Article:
After the news that non-EU European country Iceland has been looking in to the possibility of joining the Eurozone, another example of how just because you’re not a member of the EU it’s still likely to have a major impact, courtesy of Liechtenstein.
This particular example, however, is somewhat more timely, following Kosovo’s independence. Because Liechtenstein is one of Europe’s smallest countries, with a population of just 35,000 (compared to Kosovo’s 2 million) – yet has a very healthy economy indeed. For why? Well, like any sensible mini-state (see, for example, Monaco, Andorra and semi-states the Isle of Man and the Channel Islands), it’s become a tax haven – one of the best possible ways for a tiny country to lure in vast amounts of cash. (Supposedly Liechtenstein has more registered companies than people.)
But wait – hold up Kosovo! Before you get all excited about the possibility of becoming the Liechtenstein of the Balkans, be warned…
Because tax havens occasionally end up having problems – such as the current German financial scandal. Here, Germany has gained access – through some well-placed payments to known criminals, it would seem – to Liechtenstein’s records in order to hunt down a bunch of German citizens it wants to prosecute for tax evasion.
Liechtenstein is, naturally, not best pleased that the German state has deliberately accessed its confidential commercial and financial files. It’s hard, really, not to sympathise with Crown Prince Alois when he berates Germany for acting illegally (even if he does slip into hyperbole from time to time). Their country, their rules – and their sovereignty should be respected, right?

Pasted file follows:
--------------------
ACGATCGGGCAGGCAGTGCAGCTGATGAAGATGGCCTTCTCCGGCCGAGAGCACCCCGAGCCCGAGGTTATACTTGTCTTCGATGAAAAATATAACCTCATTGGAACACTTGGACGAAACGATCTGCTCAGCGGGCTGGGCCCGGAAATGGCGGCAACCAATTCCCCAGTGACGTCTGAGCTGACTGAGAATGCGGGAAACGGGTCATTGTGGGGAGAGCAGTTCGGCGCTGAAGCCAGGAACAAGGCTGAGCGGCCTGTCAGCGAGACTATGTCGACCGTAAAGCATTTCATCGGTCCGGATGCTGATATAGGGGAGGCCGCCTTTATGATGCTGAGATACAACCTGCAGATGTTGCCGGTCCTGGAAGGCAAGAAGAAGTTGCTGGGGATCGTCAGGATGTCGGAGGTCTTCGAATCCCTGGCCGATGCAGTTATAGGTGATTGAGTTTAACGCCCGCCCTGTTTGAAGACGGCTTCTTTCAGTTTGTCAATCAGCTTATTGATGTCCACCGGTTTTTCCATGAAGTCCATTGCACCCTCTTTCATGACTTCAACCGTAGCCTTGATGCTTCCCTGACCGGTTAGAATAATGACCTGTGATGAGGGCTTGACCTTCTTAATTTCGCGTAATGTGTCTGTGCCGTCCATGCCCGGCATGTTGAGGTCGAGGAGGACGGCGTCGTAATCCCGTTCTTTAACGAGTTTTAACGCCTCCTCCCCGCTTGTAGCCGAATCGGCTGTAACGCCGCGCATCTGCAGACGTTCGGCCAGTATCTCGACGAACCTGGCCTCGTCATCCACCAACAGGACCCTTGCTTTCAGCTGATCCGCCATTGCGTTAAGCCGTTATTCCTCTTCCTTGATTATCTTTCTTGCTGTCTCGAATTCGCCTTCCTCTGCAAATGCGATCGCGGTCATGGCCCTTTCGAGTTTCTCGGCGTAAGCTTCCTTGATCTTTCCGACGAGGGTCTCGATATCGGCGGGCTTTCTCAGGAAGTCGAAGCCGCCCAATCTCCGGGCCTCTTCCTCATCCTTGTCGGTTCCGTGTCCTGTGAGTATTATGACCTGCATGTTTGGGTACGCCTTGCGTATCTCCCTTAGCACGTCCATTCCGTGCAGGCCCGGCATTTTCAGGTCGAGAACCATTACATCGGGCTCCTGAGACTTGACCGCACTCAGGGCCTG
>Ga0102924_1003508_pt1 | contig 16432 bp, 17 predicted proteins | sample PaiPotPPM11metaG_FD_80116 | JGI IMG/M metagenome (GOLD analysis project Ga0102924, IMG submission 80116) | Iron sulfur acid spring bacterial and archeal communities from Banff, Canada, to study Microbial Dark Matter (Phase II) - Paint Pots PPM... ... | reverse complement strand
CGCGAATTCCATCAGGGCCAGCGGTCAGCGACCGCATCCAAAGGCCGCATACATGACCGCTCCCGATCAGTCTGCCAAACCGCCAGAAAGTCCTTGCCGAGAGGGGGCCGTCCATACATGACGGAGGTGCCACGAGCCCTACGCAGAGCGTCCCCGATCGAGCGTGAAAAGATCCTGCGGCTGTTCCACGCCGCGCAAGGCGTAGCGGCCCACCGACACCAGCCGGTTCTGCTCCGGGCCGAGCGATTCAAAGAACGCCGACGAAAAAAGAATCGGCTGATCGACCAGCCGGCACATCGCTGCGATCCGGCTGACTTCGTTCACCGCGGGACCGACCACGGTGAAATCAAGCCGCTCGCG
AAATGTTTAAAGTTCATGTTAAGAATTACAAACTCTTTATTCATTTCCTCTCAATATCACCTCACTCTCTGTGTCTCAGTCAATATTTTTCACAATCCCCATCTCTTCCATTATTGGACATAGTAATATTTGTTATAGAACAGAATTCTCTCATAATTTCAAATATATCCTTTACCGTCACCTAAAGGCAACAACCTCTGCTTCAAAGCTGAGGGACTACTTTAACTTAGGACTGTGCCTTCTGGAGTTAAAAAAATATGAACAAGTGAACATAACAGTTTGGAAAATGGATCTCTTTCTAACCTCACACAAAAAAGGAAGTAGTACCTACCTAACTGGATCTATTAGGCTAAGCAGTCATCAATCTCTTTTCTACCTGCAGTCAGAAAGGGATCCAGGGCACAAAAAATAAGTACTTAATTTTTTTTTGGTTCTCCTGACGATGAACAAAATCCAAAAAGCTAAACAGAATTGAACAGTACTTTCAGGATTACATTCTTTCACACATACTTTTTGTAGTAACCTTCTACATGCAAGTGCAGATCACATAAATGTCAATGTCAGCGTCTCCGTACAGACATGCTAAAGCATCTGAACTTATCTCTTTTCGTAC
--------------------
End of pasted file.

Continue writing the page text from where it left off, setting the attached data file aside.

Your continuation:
Well, not if you’re the EU, it would seem – because the European Union is not only backing Germany’s actions, but is now joining in the anti-Liechtenstein rhetoric:
Luxembourg Prime Minister Jean-Claude Juncker said in Berlin Tuesday that Germany’s controversial tax dragnet is likely to put tax evasion on the agenda of the next meeting of the European Union finance ministers.
Juncker, head of the Eurogroup of 15 countries sharing the euro currency, called on Liechtenstein to “plug its existing tax loop holes.”
…German Finance Minister Peer Steinbrueck says Germany will now push for a pan-European solution to tax evasion…
The Organization of Economic Cooperation and Development, a policy forum for industrialized countries, weighed in to identify European tax havens Leichtenstein, Andorra and Monaco as effectively providing a basis for illegal tax evasion.
And so the pressure mounts. Are we about to see a concerted EU-backed effort to force even more sovereign states to abide by EU rules? It rather looks like it – and it’s really nothing new.
Because if you want to trade with the EU, you pretty much have to abide by the EU’s rules and regulations – something to which both Switzerland and Norway can attest, in case you’re thinking that this could only happen to smaller countries. For European countries, with external trade fairly naturally dominated by their near neighbours, doing what the EU says is pretty much the only option – unless you follow the Belarus route and suck up to Russia instead.
Is the EU using its dominance of the European market to bully its non-member neighbours into doing what it wants? Yep – of course it is. It’s acting as would any sensible economic power – it’s trying to ensure that everything runs to its own best advantage. And it will continue to do so, it it’s got any sense.
Which is precisely why the UK is far better off in.